Asynchronous generation of oil droplets using a microfluidic flow focusing system
Peter Thurgood, Sara Baratchi, Aram Arash, Elena Pirogova, Aaron R Jex, Khashayar Khoshmanesh
Scientific Reports | NATURE PUBLISHING GROUP | Published : 2019
Here, we show that long-term exposure of PDMS based microfluidic droplet generation systems to water can reverse their characteristics such that they generate oil-in-water droplets instead of water-in-oil droplets. The competition between two oil columns entering via the two side channels leads to asynchronous generation of oil droplets. We identify various modes of droplet generation, and study the size, gap and generation rate of droplets under different combinations of oil and water pressures. Oil droplets can also be generated using syringe pumps, various oil viscosities, and different combinations of immiscible liquids. We also demonstrate the ability to dynamically change the gap betwe..View full abstract
Awarded by Australian National Health and Medical Research Council
Awarded by Australian National Health and Medical Research Foundation Career Development Fellowship program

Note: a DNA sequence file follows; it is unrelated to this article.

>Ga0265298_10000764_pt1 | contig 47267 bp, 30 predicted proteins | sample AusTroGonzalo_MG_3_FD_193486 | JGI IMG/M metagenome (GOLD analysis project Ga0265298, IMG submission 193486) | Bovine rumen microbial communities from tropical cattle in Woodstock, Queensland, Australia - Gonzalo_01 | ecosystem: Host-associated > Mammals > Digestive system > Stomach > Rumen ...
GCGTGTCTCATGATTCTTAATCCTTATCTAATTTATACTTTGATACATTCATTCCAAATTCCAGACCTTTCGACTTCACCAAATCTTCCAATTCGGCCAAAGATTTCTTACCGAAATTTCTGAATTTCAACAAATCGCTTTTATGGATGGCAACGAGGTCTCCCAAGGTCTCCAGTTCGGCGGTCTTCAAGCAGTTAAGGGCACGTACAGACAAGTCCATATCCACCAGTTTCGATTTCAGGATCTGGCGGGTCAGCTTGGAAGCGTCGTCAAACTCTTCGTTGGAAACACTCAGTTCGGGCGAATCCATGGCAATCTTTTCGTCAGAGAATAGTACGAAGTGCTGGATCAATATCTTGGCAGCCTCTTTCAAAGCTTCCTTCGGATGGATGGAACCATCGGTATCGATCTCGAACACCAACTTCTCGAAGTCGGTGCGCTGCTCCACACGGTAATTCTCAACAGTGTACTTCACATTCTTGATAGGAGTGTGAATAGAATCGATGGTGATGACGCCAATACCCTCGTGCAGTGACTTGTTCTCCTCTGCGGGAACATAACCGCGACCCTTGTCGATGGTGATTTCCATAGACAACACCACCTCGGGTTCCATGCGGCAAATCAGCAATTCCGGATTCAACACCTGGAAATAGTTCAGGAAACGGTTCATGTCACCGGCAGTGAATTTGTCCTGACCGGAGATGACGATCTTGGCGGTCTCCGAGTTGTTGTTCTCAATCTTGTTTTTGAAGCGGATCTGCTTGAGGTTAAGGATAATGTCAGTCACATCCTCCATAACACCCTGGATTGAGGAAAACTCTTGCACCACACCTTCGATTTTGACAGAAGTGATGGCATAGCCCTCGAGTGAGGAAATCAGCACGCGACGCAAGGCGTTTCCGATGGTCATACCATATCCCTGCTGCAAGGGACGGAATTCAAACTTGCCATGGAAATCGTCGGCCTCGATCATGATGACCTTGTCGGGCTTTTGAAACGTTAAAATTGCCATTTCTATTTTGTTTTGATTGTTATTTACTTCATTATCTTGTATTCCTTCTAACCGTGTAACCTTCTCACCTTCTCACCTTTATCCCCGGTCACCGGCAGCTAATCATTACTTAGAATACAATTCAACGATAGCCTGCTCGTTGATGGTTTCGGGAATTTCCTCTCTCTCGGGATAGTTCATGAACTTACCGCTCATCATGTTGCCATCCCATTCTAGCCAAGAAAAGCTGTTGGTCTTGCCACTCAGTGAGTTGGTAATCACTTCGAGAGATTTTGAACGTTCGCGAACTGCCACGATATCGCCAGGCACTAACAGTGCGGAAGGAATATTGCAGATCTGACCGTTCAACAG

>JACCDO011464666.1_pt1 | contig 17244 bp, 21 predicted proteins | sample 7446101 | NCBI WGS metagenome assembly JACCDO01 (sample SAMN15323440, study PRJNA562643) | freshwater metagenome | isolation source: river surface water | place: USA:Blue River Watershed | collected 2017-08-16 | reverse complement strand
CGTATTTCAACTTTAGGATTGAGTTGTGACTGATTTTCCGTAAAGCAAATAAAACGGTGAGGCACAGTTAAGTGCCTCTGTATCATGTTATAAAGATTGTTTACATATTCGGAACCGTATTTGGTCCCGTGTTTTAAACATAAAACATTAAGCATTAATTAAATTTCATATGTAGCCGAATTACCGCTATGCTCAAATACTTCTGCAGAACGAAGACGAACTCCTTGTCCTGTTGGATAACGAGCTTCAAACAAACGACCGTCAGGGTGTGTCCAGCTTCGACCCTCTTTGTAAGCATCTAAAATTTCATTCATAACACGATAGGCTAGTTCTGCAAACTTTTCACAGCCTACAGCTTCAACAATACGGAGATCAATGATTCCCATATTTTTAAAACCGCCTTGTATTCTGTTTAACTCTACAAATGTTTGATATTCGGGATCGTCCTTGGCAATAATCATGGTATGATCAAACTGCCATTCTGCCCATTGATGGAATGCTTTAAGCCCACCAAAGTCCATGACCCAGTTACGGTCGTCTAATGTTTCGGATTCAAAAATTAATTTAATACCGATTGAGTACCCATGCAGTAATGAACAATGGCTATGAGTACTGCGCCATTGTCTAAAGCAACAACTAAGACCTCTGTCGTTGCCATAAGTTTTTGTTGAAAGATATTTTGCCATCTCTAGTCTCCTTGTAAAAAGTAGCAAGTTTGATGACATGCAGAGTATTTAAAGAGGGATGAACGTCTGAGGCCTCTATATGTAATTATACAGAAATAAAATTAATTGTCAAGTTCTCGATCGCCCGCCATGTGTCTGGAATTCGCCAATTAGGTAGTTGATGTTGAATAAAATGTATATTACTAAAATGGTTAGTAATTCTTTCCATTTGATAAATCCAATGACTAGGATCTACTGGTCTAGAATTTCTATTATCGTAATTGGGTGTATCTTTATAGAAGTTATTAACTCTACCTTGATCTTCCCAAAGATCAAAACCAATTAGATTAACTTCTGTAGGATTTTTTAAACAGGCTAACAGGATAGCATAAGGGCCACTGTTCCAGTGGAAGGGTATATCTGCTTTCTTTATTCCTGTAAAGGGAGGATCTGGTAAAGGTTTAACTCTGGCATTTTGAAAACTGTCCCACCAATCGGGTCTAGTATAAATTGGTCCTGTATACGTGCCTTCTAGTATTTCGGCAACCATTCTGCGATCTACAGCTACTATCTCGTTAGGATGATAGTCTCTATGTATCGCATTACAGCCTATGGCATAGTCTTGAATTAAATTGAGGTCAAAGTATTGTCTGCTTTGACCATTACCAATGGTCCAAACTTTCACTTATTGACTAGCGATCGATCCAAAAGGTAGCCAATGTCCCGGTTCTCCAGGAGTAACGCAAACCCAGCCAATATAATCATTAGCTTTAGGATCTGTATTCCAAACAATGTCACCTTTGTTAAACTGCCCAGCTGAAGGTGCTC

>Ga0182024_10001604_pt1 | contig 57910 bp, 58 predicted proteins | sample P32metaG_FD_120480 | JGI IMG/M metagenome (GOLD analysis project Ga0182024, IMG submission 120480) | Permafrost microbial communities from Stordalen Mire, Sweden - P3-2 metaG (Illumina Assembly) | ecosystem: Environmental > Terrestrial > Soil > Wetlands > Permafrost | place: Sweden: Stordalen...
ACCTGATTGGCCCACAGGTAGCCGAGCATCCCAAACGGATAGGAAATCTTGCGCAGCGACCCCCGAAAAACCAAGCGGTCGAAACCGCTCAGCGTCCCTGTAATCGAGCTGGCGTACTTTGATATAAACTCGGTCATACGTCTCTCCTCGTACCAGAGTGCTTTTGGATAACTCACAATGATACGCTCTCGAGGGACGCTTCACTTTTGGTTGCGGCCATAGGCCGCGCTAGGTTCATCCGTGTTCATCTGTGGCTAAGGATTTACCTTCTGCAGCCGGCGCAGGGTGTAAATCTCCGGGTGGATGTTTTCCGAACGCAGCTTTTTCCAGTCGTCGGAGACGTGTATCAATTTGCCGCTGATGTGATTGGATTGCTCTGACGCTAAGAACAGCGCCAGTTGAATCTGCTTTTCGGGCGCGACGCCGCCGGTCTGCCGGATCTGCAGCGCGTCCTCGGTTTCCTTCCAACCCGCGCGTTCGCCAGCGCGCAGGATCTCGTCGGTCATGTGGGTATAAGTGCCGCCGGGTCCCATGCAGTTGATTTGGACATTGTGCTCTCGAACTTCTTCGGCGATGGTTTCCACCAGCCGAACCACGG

Awarded by Australian Research Council
The authors wish to acknowledge RMIT's MicroNano Research Facility (MNRF) for fabrication of microfluidic devices. S. B. acknowledges the Australian Research Council for Discovery for Early Career Researchers Award (DE170100239). E. P. acknowledges the Australian National Health and Medical Research Council for funding 'The Australian Centre for Electromagnetic Bioeffects Research' (NHMRC CRE APP1135076). A. R. J. acknowledges the Australian National Health and Medical Research Foundation Career Development Fellowship program (APP1126395). A. R. J. also acknowledges funding from the Victorian State Government Operational Infrastructure Support and Australian Government National Health and Medical Research Council Independent Research Institute Infrastructure Support Scheme. A. R. J. and K. K. acknowledge the Australian Research Council for Discovery Grant (DP180102049). K. K. also acknowledges the Australian Research Council for Discovery Grant (DP170102138).